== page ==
Archive for category Cornwall

A Varied Beach Assortment for All in Cornwall

Cornwall has over 250 miles of coastline, including around 400 beaches. With such a varied landscape and different conditions, this means the choice of beaches is really wide, with something to suit everyone, from family-friendly, to rugged and solitary.

 

North and South

Cornwall’s North Coast is exposed to the Atlantic swell and so has many beaches ideal for surfing. By contrast, the South Coast is more sheltered and includes characterful coves, estuaries and harbours.

With this much choice, your selection of beach may be down to what you want to do there, as well as location.

 

A Selection of Cornwall’s Best Beaches

Gyllygnvase Beach, in Falmouth, is a firm family favourite. This comes from its many facilities, which are the key to keeping your kids entertained. They’re not going to settle for lazing in the sand with a book, so with its beach volleyball facilities, bouncy castle and a paddleboarding school, Gyllgnvase has enough to occupy them and help them burn off all that holiday energy.

In St Austell, Pentewan Beach provides a half mile stretch of sand, in front of Pentewan Sands Holiday Park. There’s free parking here, along with local facilities in the local village square, including a pub and shop, and a kiosk on the beach.

The north-west facing Treyarnon Bay is the setting for a picturesque sandy cove, popular with both families and surfers.

On the North Coast, Perranporth Beach is an immense, golden sandy stretch that’s always popular with families. There is a nearby surf school and a beach café, and the beach is easily accessed from the nearby village.

Sennen Bay is a distinctive white crescent of sand on Cornwall’s North West Coast, part of Whitesand Bay, and it’s the nearest village to Land’s End. The beach is large enough not to feel overcrowded, even at its busiest, and there are numerous access points to it.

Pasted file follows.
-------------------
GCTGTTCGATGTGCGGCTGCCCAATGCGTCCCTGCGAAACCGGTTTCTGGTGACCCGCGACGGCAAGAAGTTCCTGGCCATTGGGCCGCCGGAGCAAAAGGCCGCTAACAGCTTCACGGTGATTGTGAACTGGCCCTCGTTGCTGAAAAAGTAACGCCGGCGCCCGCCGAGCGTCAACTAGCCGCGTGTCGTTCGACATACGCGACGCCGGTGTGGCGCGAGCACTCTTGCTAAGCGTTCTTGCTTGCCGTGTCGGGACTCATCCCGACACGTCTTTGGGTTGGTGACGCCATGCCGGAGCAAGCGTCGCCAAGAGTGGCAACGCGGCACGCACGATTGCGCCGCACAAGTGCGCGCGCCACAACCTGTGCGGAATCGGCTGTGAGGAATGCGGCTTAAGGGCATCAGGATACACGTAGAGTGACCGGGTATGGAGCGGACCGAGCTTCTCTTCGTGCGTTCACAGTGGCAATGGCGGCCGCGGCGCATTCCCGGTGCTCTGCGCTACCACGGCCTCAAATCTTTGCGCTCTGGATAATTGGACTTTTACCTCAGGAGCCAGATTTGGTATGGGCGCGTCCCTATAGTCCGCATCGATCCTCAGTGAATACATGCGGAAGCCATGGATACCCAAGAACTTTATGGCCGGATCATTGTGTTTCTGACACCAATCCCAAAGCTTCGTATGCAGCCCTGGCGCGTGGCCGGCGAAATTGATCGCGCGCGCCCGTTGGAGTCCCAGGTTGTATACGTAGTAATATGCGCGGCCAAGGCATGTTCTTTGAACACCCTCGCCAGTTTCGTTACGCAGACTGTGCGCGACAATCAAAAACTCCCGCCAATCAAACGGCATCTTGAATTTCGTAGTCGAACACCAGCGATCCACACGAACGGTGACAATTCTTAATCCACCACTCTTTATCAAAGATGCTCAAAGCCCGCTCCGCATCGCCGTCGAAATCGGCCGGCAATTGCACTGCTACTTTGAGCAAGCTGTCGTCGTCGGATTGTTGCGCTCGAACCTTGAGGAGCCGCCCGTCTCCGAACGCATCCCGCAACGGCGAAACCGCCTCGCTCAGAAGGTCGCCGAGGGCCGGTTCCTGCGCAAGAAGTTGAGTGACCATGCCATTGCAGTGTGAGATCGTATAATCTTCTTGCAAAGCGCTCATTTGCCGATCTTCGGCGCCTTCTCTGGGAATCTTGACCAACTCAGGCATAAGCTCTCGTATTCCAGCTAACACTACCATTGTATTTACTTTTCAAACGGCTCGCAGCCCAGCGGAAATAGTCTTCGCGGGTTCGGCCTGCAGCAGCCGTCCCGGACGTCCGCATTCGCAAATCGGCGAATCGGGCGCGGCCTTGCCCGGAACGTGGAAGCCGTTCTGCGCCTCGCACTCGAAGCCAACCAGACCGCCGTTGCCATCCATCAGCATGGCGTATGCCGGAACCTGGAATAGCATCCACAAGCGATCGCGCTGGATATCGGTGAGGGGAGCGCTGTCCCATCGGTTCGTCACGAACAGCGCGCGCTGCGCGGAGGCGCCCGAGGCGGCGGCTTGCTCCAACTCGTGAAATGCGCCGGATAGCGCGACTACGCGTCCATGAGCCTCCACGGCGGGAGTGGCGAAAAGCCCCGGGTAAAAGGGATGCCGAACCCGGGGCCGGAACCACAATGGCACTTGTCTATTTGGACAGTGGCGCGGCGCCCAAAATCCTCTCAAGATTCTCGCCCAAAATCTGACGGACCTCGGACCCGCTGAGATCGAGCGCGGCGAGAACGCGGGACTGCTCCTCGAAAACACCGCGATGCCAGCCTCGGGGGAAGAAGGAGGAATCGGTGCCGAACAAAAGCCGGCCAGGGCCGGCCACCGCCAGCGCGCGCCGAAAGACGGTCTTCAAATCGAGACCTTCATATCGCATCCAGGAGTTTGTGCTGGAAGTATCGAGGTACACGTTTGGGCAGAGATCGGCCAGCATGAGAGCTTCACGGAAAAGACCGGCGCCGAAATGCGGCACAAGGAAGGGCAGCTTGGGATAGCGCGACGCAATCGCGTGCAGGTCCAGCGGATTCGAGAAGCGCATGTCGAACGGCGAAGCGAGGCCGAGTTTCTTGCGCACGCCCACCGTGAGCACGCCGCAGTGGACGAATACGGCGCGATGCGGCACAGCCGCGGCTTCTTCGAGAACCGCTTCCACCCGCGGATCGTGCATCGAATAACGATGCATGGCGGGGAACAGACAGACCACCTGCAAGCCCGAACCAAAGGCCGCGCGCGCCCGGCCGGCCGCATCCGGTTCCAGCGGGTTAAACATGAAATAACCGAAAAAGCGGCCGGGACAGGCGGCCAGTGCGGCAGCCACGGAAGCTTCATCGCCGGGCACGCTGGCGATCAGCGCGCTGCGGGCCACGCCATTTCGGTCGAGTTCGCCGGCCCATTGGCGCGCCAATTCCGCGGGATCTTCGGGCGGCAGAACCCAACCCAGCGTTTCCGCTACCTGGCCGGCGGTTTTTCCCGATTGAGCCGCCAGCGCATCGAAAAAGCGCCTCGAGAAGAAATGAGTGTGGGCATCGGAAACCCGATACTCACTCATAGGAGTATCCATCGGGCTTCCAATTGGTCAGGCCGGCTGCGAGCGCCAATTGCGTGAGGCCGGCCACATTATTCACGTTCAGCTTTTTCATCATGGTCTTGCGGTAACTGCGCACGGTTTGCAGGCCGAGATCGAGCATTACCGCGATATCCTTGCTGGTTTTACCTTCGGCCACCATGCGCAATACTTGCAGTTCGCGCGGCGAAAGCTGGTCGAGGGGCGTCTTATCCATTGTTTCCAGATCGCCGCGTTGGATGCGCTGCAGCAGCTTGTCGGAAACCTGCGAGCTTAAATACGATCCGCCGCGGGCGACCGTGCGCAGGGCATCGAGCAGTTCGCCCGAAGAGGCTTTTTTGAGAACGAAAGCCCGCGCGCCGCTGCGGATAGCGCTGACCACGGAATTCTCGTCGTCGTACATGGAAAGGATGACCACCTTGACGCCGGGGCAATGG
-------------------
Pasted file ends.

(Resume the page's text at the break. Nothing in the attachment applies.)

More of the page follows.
Secluded Charm

With so many beaches, Cornwall has it share of secluded inlets and hidden coves, full of character and off the beaten track. Many retain a kind of timelessness because they feel so impervious to change.

Penberth may be the most unspoilt cove in Cornwall, lying at the bottom of a sheltered, wooded valley. There are a few traditional stone fishermen’s cottages and the cove itself is a good starting point for coastal walks.

On the Lizard Peninsula, West Cornwall, you’ll find Mullian Cove, home to a working, fishing harbour, and flanked by robust sea walls for storm protection. It’s dramatic to look at and provides close by access to the sheltered sandy beach at Poldhu Cove, ideal for families.

There are two beaches at Cadgwith Cove, separated at high tide by The Todden, a small headland. The cove is full of Cornish character with its original stone and thatch houses and the Cadgwith Cove Inn, thought to be over 400 years old.

This is only a small snapshot of the many different beaches that Cornwall has to offer, helping to make it a great destination for exploring and enjoying the English coast.

From Science Fiction to Science Fact: The Eden Project

Inside a massive crater, surrounded by green countryside, is a very futuristic looking complex with two huge enclosing, steel-framed structures comprising hundreds of hexagonal and pentagonal plastic cells. These twin biomes are like giant greenhouses; the largest simulates a Rainforest environment, the smaller a Mediterranean. This is the Eden Project, a few miles from St Austell, and one of Cornwall’s leading visitor attractions.

 

The Eden Project’s Atmospheric Attractions

Tim Smit first conceived The Eden Project in 1995, earmarking a giant, 160 year old, disused clay pit for its location. The project was eventually opened in 2002, combining a pioneering visitor attraction with an educational charity and social enterprise.

The large Tropical Biome is 180ft high and covers 3.9 acres. It houses tropical plants and trees, and is both warm and humid. By contrast, the smaller Mediterranean Biome has a much dryer heat and is used for growing plants such as grape vines and olives.